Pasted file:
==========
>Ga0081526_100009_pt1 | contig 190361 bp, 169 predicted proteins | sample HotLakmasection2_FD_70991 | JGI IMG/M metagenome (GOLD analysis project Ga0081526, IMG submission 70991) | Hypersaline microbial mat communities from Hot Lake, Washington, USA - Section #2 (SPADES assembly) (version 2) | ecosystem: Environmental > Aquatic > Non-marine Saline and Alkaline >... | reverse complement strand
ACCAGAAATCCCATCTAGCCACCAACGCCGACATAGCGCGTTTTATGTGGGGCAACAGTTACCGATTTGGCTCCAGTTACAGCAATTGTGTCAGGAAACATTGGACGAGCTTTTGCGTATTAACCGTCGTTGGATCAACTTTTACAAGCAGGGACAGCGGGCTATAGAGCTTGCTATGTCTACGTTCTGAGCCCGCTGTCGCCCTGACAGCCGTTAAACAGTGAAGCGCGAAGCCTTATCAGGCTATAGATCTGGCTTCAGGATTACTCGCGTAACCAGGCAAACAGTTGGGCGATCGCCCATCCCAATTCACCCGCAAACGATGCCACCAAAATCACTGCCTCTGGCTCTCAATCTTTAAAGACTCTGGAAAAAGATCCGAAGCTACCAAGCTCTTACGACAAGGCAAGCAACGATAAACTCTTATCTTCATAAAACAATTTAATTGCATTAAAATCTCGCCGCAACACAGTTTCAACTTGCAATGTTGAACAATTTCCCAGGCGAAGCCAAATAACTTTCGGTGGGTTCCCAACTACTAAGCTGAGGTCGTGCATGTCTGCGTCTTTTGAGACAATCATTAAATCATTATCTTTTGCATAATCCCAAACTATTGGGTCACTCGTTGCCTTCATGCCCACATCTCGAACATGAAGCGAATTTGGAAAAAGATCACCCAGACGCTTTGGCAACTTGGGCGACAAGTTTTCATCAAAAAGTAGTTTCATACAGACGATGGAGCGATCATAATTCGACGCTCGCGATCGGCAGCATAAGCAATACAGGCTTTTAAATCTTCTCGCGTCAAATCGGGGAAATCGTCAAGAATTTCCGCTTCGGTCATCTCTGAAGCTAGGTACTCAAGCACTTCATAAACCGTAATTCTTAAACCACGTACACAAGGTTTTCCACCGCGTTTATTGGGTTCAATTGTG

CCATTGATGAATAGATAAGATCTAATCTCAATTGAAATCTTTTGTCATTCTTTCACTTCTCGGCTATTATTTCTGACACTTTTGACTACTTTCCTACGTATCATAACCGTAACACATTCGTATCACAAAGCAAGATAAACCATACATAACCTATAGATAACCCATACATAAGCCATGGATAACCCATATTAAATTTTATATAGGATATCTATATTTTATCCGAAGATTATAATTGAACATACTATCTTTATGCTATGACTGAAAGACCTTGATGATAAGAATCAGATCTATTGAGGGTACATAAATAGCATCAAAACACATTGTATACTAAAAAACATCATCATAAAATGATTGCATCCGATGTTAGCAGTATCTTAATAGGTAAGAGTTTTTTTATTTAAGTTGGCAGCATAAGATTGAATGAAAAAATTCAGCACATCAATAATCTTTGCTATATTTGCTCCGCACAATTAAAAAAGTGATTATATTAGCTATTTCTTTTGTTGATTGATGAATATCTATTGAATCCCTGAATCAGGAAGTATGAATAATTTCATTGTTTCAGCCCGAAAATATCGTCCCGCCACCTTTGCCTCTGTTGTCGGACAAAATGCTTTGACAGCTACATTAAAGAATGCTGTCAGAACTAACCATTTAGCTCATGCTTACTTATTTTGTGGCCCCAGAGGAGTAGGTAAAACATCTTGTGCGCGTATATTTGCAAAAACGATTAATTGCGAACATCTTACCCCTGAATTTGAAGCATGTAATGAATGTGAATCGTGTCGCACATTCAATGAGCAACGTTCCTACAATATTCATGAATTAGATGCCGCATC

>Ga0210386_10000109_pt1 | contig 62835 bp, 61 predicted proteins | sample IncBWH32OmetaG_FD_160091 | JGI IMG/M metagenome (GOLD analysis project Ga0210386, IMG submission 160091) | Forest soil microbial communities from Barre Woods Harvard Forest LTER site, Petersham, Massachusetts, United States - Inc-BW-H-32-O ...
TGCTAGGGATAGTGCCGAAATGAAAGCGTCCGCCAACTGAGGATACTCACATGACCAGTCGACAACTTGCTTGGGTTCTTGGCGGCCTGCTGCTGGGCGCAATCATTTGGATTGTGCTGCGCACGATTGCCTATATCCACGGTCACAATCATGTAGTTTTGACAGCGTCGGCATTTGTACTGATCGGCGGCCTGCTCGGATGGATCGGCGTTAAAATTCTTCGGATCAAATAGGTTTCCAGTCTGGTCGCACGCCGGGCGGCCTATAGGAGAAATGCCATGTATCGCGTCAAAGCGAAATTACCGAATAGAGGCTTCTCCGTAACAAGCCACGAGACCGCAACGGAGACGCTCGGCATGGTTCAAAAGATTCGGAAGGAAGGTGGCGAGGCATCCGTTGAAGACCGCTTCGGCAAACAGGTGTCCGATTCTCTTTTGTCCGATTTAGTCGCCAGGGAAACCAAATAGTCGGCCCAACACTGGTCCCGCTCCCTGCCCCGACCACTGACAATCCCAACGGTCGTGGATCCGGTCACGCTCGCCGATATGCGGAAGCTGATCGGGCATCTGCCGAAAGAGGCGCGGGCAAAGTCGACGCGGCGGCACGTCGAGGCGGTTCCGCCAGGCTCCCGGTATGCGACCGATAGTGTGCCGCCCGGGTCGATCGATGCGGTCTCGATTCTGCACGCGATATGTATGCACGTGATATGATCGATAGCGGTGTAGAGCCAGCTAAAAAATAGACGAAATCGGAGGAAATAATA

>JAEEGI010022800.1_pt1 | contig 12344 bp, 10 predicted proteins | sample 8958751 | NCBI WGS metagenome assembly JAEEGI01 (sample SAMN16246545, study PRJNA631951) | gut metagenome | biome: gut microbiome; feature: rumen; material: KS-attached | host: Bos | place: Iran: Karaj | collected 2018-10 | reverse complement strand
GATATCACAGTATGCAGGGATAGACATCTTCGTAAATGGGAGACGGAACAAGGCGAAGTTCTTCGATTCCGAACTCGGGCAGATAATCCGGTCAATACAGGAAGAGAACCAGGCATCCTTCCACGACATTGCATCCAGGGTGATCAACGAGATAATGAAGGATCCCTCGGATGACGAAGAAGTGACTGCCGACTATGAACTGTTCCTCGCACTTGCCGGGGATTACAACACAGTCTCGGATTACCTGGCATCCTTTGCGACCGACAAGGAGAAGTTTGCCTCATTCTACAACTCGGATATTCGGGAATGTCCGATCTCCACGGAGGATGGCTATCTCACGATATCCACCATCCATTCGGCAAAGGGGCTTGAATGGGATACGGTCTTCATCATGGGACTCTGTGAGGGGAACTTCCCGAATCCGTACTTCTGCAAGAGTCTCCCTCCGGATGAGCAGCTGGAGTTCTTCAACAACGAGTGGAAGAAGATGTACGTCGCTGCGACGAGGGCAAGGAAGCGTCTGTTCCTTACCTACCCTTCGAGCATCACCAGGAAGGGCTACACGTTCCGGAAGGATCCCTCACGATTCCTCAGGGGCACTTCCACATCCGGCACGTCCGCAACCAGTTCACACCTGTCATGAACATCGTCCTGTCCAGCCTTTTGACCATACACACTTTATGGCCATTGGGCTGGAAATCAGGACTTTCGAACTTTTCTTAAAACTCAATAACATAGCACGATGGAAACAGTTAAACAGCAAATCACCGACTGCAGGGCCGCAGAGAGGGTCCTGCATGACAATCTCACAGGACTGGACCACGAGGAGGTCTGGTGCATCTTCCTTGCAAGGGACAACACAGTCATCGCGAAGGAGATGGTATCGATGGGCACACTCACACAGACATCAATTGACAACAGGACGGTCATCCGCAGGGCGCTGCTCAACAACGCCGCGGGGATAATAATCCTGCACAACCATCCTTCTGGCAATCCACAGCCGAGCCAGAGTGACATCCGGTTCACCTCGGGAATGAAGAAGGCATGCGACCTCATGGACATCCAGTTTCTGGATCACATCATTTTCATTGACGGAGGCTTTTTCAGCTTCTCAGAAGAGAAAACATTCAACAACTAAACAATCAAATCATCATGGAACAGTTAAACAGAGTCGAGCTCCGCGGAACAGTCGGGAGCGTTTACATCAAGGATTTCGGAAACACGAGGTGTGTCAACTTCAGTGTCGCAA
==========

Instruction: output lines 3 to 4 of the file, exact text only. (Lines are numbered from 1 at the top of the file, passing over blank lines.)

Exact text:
CCATTGATGAATAGATAAGATCTAATCTCAATTGAAATCTTTTGTCATTCTTTCACTTCTCGGCTATTATTTCTGACACTTTTGACTACTTTCCTACGTATCATAACCGTAACACATTCGTATCACAAAGCAAGATAAACCATACATAACCTATAGATAACCCATACATAAGCCATGGATAACCCATATTAAATTTTATATAGGATATCTATATTTTATCCGAAGATTATAATTGAACATACTATCTTTATGCTATGACTGAAAGACCTTGATGATAAGAATCAGATCTATTGAGGGTACATAAATAGCATCAAAACACATTGTATACTAAAAAACATCATCATAAAATGATTGCATCCGATGTTAGCAGTATCTTAATAGGTAAGAGTTTTTTTATTTAAGTTGGCAGCATAAGATTGAATGAAAAAATTCAGCACATCAATAATCTTTGCTATATTTGCTCCGCACAATTAAAAAAGTGATTATATTAGCTATTTCTTTTGTTGATTGATGAATATCTATTGAATCCCTGAATCAGGAAGTATGAATAATTTCATTGTTTCAGCCCGAAAATATCGTCCCGCCACCTTTGCCTCTGTTGTCGGACAAAATGCTTTGACAGCTACATTAAAGAATGCTGTCAGAACTAACCATTTAGCTCATGCTTACTTATTTTGTGGCCCCAGAGGAGTAGGTAAAACATCTTGTGCGCGTATATTTGCAAAAACGATTAATTGCGAACATCTTACCCCTGAATTTGAAGCATGTAATGAATGTGAATCGTGTCGCACATTCAATGAGCAACGTTCCTACAATATTCATGAATTAGATGCCGCATC

>Ga0210386_10000109_pt1 | contig 62835 bp, 61 predicted proteins | sample IncBWH32OmetaG_FD_160091 | JGI IMG/M metagenome (GOLD analysis project Ga0210386, IMG submission 160091) | Forest soil microbial communities from Barre Woods Harvard Forest LTER site, Petersham, Massachusetts, United States - Inc-BW-H-32-O ...